Technology Costs and Benefits
How has technology delighted or failed you? Are you doing cartwheels about your personal computer, mobile smartphone, TV, audio system or central air conditioning?
Or, like me, despite the greatest inventions, do you occasionally question technology’s cost, counting a gadget’s price, upkeep, warranties, downtime and loss of use?
Derived from the early 17th century Greek (tekhnologia, meaning “systematic treatment” and tekhe, referring to “art and craft” plus logia, “logic”), we usually think that technology is the application of science resulting in tools, systems and services bringing us pleasure, reduced physical and mental labor, along with its negative consequences.
For example, the railroad system replaced butt pain riding a stagecoach and reduced travel time. Autos brought increased control over leisure and mobility. We could choose to live in one city and travel elsewhere for work. Vacations became more varied and pleasurable as we visited new and wondrous places.
Along with these and other benefits, of course, came smog, the high cost of a national highway system and thousands of deaths on the road each year. Costs reduced the benefits of auto technology. Despite the added burdens of car payments, gas, upkeep and insurance, most Americans believe that benefits exceed the costs of transportation freedom, the prosperity of the auto industry and the personal pleasure of driving a vehicle.
Consumer Electronics Technologies
But what about computers, mobile phones, TV’s and the accumulating gadgets in our lives? What do they cost and do benefits justify them? Like autos, many people would argue these devices deliver benefits that far exceed their “costs,” although most people tend to think of initial “price” rather than “cost”—the lifetime pay-out for something.
Microsoft, Windows 7 and Cost of Technology
Installing Windows 7, Microsoft’s latest computer operating system, on my Dell Vista laptop, is a good example. Most often, I use my two Macs for business and personal use. But I purchased the Dell laptop two years ago to run business programs not available for the Mac.
A few days ago, I decided to upgrade the Vista machine to Windows 7. I had heard positive comments about Windows 7 and the laptop needed the updated operating system to run my business programs. Since purchasing and installing W7 on my Dell four days ago, I’ve spent at least 8 hours on the phone with techs in India, the Philippines and Redmond, Washington, correcting loss of wireless, corrupt files and other problems.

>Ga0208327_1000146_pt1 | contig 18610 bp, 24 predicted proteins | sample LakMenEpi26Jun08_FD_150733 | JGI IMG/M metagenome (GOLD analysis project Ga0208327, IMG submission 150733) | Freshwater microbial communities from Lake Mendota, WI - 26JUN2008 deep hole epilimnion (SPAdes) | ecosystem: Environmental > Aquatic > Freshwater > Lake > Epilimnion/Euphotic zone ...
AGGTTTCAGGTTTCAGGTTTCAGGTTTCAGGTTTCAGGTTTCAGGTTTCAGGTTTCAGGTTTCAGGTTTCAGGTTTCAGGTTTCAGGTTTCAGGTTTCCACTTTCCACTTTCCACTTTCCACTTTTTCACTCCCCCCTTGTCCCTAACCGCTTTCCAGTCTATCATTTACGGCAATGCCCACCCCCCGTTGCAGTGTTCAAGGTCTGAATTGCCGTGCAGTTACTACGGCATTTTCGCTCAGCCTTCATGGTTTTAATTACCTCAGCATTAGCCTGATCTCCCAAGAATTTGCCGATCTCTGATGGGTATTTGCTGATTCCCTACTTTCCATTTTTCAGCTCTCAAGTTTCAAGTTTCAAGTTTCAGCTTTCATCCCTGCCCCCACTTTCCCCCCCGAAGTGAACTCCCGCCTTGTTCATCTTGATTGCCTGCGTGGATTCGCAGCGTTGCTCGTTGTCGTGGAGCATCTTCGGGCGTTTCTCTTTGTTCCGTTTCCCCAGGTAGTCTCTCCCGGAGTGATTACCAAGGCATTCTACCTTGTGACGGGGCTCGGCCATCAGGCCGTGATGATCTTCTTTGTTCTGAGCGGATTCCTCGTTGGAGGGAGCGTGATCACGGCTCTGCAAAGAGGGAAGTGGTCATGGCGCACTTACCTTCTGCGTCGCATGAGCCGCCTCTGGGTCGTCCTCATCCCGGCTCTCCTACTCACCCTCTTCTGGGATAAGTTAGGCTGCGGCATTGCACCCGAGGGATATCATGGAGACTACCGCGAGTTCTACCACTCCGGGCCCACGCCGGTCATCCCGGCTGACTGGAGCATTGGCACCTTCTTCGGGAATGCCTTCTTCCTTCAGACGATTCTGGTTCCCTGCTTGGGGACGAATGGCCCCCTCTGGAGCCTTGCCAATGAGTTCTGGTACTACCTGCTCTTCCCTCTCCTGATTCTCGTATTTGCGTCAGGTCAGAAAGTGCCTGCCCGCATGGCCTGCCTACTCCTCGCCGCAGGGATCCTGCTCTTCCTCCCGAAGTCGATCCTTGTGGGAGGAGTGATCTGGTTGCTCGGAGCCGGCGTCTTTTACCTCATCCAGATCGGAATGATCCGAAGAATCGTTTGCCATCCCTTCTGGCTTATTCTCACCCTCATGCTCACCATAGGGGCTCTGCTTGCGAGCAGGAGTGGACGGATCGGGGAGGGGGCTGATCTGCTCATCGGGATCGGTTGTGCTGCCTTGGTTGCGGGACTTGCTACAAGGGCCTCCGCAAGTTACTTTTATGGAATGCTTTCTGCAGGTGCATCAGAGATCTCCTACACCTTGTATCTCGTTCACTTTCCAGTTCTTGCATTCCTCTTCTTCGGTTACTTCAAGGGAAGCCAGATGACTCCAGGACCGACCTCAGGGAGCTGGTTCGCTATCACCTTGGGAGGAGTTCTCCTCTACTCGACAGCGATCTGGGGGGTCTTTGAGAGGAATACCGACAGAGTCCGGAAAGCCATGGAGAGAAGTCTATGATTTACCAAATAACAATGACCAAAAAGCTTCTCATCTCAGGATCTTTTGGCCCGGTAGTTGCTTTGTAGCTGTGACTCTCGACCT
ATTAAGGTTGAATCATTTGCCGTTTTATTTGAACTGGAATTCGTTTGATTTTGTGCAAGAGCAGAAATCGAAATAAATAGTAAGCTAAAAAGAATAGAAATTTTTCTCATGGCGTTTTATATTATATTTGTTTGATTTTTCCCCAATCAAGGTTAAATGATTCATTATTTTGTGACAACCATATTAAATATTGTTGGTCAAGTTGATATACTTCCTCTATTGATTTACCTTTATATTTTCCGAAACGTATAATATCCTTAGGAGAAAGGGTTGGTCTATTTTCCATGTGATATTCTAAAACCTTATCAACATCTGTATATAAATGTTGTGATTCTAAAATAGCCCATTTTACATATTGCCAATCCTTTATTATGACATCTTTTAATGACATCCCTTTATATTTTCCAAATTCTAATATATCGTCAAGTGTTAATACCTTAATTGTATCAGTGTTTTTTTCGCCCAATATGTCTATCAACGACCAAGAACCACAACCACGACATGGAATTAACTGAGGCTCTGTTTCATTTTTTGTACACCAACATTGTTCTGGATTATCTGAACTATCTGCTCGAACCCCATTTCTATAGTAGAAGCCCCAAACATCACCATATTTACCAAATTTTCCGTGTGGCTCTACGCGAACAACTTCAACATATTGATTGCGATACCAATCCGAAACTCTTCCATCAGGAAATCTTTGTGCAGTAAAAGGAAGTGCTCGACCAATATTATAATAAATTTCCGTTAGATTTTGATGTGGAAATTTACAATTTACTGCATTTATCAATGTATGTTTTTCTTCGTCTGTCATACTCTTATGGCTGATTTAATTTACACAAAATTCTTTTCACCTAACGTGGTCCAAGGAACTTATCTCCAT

After paying for the upgrade (around $125), Microsoft techs have failed to fix the problems. That means Microsoft lost profit from the sale, costing them more in tech support than what I paid for the software. The 8 hours of my time also cost me plenty.
What’s amazing about the Microsoft story and technology costs today vs. years ago, is the ability of the tech, over the Internet in New Delhi, to take control of my computer hopefully to fix problems more quickly.
As I watched the techs struggle with the Dell’s problem, I could tell they were following standard fixes for a problem that required thinking outside the box. In other words, their technology training hindered their ability to think through a problem. Only one tech in the Philippines considered reinstalling the system by booting from the DVD.
In other words, technology is used to fix technology, comparable to a robot servicing your car or a humanoid driving a train. Technology chasing technology. There’s also increasing concern for the human factors, as Apple discovered at one of their Chinese suppliers that manufactures iPads.
Moreover, the effects on humans of video games, tablet computers and mobile phones aren’t well understood. Consuming excessive electronics products may have negative consequences on humans. In the end, society will decide how much technology is worth. Then we’ll have a better understanding of its true costs and benefits.
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